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February 12th, 2011, 02:28 PM #1SEO, the Big G and New Content Question
I was reading that one way Google determines a site's value is by the amount of updates of new pages a site does daily. Apparently "a lot" of uploading new pages isn't such a good thing, but I wonder what "a lot" is? Has anyone who creates "a lot" of pages daily noticed a decline in traffic? And if you had to guess, what would you think "a lot" might be?
Last edited by leeann; February 12th, 2011 at 02:29 PM.
February 12th, 2011, 02:48 PM #2
at some point it just makes sense to stop reading about Google
February 12th, 2011, 05:40 PM #3
Also something to keep in mind: Google doesn't make money by sending us free traffic. They naturally need to keep their searches relevant to the end user but they are also in business to make a profit and will find more and more ways to force us into buying those SERPS. If you're building a site and adding pages that your target audience will like, you're doing the best you can without having to pay for search traffic. Trying to game Google or any other entity we have no control over is crazy-making and non-productive. Either play their game and spend some cash for traffic or build the best site you can for you audience. Or both. :-)Peace,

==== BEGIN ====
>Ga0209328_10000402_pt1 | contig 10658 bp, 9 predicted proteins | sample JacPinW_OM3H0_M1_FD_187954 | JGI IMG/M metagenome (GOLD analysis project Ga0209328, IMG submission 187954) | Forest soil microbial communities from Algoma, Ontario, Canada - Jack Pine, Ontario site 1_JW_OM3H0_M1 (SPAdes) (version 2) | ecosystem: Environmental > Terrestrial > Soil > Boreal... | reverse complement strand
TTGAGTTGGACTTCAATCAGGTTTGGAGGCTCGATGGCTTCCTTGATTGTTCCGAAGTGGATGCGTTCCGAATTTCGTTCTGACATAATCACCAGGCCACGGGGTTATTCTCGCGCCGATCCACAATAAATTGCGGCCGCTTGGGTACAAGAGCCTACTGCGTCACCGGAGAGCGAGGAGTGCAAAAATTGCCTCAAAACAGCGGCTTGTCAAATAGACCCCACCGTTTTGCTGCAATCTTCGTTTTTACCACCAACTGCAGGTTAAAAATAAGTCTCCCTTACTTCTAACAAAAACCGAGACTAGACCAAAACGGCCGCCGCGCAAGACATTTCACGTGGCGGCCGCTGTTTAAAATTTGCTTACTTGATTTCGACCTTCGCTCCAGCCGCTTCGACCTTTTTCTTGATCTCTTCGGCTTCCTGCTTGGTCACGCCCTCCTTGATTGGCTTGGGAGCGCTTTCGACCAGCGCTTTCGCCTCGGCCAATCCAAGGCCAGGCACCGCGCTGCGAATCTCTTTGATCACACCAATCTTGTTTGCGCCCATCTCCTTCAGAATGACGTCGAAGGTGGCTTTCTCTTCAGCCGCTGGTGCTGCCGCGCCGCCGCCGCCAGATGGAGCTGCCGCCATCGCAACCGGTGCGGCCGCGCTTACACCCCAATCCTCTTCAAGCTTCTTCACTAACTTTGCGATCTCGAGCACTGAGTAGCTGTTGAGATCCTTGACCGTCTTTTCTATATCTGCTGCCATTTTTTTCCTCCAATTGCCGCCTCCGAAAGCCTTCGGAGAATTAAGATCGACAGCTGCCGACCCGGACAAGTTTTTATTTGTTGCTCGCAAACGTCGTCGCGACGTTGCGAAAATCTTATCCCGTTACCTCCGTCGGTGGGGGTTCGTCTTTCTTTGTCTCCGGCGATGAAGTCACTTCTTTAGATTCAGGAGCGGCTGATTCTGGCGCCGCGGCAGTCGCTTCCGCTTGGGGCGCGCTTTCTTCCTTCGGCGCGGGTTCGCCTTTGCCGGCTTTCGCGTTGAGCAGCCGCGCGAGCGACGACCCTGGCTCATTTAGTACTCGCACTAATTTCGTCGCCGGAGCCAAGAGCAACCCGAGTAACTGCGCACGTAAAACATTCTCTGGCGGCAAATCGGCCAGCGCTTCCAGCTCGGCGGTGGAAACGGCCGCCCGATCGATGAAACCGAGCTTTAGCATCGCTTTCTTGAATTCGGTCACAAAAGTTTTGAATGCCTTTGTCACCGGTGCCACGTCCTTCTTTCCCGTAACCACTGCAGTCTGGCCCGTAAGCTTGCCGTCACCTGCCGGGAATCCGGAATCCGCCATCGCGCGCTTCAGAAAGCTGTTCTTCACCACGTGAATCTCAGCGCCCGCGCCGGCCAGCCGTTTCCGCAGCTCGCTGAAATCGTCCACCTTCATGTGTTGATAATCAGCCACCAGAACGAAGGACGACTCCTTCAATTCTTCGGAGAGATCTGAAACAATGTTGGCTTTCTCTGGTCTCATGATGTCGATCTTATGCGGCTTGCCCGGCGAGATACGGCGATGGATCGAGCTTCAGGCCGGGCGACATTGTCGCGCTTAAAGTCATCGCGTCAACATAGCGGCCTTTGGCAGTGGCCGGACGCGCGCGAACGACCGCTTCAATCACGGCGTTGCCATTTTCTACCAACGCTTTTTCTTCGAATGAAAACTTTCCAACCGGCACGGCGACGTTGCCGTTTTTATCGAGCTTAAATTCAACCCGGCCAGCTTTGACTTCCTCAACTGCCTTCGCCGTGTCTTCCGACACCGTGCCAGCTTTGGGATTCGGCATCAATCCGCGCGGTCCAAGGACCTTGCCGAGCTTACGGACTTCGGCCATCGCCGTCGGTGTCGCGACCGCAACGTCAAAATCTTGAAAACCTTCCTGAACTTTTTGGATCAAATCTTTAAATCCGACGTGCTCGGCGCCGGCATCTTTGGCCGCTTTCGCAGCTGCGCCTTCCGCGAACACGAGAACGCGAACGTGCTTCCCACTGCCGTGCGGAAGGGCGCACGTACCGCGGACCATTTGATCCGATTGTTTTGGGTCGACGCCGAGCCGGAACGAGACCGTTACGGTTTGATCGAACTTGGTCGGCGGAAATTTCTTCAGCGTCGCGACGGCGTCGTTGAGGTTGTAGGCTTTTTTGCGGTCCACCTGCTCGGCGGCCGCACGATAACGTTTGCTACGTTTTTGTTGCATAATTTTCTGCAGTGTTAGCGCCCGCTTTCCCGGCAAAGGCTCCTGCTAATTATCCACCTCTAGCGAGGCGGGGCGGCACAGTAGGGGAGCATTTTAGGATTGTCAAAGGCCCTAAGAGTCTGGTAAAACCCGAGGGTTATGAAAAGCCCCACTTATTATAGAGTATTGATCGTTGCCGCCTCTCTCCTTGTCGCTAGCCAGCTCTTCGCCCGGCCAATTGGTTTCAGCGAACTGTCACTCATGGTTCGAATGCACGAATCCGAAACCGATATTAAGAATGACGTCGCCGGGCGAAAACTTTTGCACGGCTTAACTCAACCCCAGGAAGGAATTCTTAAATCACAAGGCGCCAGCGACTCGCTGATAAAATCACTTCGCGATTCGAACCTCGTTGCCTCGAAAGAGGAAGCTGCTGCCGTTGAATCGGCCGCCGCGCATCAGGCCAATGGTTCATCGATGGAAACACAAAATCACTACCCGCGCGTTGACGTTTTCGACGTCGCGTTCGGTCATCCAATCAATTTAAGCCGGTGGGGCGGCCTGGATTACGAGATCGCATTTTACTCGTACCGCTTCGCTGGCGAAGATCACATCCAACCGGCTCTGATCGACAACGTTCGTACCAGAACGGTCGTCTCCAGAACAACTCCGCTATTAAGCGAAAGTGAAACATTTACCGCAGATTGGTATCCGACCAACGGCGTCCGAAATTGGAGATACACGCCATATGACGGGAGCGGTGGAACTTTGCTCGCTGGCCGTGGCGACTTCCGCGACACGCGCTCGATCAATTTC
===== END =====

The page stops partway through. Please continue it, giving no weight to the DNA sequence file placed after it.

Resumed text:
Loving Everyone's Child Creates Magic
February 12th, 2011, 05:51 PM #4
- Join Date
- January 18th, 2005
> "If you continue to build your site for your visitor and give them what they want, you'll be doing what will eventually make sense to any search engine's algo[rithm] of the moment." <
If updates to your content are useful and relevant to your visitors, then they'll probably be viewed positively by search engines.
If your updates are unnecessary, random, and create no benefit for users, the search engines' algorithms will probably figure this out.
Last edited by markwelch; February 12th, 2011 at 05:53 PM.
February 12th, 2011, 06:43 PM #5
Realize it's not a new page but if this is their thinking, you would think maybe that the frequent updating of blogs could be considered similar?
February 12th, 2011, 08:14 PM #6
I think they associate it with content farms.